In Chapter 1, Why Internet Firewalls? we discussed, in general terms, what you're trying to protect when you connect to the Internet: your data, your resources, and your reputation. In designing an Internet firewall, your concerns are more specific; what you need to protect are those services you're going to use or provide over the Internet.
There are a number of standard Internet services that users want and that most sites try to support. There are important reasons to use these services; indeed, without them, there is little reason to be connected to the Internet at all. But there are also potential security problems with each of them.
What services do you want to support at your site? Which ones can you support securely? Every site is different. Every site has its own security policy and its own working environment. For example, do all your users need electronic mail? Do they all need to transfer files outside your organization? How about downloading files from sites outside the organization's own network? Who should be able to log in remotely from another location over the Internet?
This chapter briefly summarizes the major Internet services your users may be interested in using. It provides only a high-level summary (details are given in Chapter 8, Configuring Internet Services ). None of these services are really secure; each one has its own security weaknesses, and each has been exploited in various ways by attackers. Before you decide to support a service at your site, you will have to assess how important it is to your users and whether you will be able to protect them from its dangers. There are various ways of doing this: running the services only on certain protected machines, using especially secure variants of the standard services; or, in some cases, blocking the services completely to or from some or all outside systems.
This chapter doesn't list every Internet service - it can't. Such a list would be incomplete as soon as it was finished, and would include services of interest only to a few sites in the world. Instead, we attempt to list the major services, and we hope this book will give you the background you need to make decisions about new services as you encounter them.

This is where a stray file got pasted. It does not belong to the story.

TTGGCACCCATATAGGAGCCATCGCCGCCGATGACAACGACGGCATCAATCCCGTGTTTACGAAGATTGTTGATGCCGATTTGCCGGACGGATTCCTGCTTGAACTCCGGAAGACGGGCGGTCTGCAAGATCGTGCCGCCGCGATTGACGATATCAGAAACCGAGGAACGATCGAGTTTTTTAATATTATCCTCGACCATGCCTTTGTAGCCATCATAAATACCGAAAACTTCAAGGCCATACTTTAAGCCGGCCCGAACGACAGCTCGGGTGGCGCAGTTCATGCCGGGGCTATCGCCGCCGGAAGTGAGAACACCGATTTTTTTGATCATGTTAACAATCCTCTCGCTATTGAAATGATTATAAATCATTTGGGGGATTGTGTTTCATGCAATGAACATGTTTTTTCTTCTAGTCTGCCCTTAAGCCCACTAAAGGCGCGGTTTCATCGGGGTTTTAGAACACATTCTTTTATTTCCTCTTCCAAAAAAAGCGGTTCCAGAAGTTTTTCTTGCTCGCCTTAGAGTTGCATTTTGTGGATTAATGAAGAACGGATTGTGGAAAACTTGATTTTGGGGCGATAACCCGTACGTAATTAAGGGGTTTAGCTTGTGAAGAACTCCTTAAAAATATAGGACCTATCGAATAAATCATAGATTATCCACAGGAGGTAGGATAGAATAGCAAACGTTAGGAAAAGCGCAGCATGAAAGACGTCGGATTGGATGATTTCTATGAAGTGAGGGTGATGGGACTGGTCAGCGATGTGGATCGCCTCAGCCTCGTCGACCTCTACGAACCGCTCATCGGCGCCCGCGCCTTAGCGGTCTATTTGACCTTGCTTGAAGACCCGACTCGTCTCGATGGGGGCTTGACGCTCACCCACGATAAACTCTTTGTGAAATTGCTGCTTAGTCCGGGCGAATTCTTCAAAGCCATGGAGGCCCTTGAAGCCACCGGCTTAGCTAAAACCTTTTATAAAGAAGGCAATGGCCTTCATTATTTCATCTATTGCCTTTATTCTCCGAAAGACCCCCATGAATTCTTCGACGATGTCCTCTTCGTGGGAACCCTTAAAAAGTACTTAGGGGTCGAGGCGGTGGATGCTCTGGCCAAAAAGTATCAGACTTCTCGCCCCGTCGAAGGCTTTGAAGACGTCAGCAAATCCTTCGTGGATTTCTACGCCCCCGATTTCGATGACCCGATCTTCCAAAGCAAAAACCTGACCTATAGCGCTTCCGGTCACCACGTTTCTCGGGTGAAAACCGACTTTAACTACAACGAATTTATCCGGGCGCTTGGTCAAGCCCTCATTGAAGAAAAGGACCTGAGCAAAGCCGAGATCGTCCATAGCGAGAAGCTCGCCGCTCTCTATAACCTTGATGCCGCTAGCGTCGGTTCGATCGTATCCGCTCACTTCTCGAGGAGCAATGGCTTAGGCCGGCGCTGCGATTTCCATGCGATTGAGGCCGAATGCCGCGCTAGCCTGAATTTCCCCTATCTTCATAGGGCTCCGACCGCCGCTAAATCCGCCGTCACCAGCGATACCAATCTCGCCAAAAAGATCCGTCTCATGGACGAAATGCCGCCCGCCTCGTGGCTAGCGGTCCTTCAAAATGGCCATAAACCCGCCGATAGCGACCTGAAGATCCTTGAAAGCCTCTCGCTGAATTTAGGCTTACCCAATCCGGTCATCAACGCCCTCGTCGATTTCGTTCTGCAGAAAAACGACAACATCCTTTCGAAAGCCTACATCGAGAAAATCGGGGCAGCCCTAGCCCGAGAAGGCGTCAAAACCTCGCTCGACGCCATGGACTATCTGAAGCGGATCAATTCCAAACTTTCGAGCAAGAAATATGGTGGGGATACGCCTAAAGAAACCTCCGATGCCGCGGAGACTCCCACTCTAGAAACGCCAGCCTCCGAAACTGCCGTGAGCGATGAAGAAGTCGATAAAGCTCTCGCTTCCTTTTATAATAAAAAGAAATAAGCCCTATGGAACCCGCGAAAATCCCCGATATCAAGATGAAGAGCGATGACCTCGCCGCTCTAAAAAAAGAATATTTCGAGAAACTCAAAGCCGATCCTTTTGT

Managers and system administrators together need to decide which services to support at your site and to what extent. Chapter 8 describes what is necessary to support these services securely once you've decided to provide them, and the decisions you may need to make about them when building your site's firewall.
Electronic mail is one of the most popular and basic network services. It's relatively low risk, but that doesn't mean it's risk free. Forging electronic mail is trivial (just as is forging regular postal mail), and forgeries facilitate two different types of attacks: attacks against your reputation and social manipulation attacks (e.g., attacks in which users are sent mail purporting to come from an administrator and advising them to change to a specific password). Accepting electronic mail ties up computer time and disk space, opening you up for denial of service attacks, although with proper configuration, only email service will be denied. Particularly with modern multimedia mail systems, people can send electronic mail containing programs that run with insufficient supervision and may turn out to be Trojan horses .
Although people worry most about the last risk mentioned above, in practice the most common problems with electronic mail are inadvertent floods (including chain letters) and people who put entirely inappropriate confidence in the confidentiality of electronic mail and send proprietary data via electronic mail across the Internet. However, as long as users are educated, and the mail service is isolated from other services so that inadvertent or purposeful denial of service attacks shut down as little as possible, electronic mail is reasonably safe.
Simple Mail Transfer Protocol ( SMTP ) is the Internet standard protocol for sending and receiving electronic mail. SMTP itself is not usually a security problem, but SMTP servers can be. A program that delivers mail to users often needs to be able to run as any user that might receive mail. This gives it broad power and makes it a tempting target for attackers.
The most common SMTP server on UNIX is Sendmail. Sendmail has been exploited in a number of break-ins, including the Internet worm, which makes people nervous about using it. Many of the available replacements, however, are not clearly preferable to Sendmail; the evidence suggests they are less exploited because they are less popular, not because they are less vulnerable. There are exceptions in programs designed explicitly for security, but these don't support all the functions necessary to send and receive arbitrary mail messages; some things are still best handled by Sendmail running in a secured space.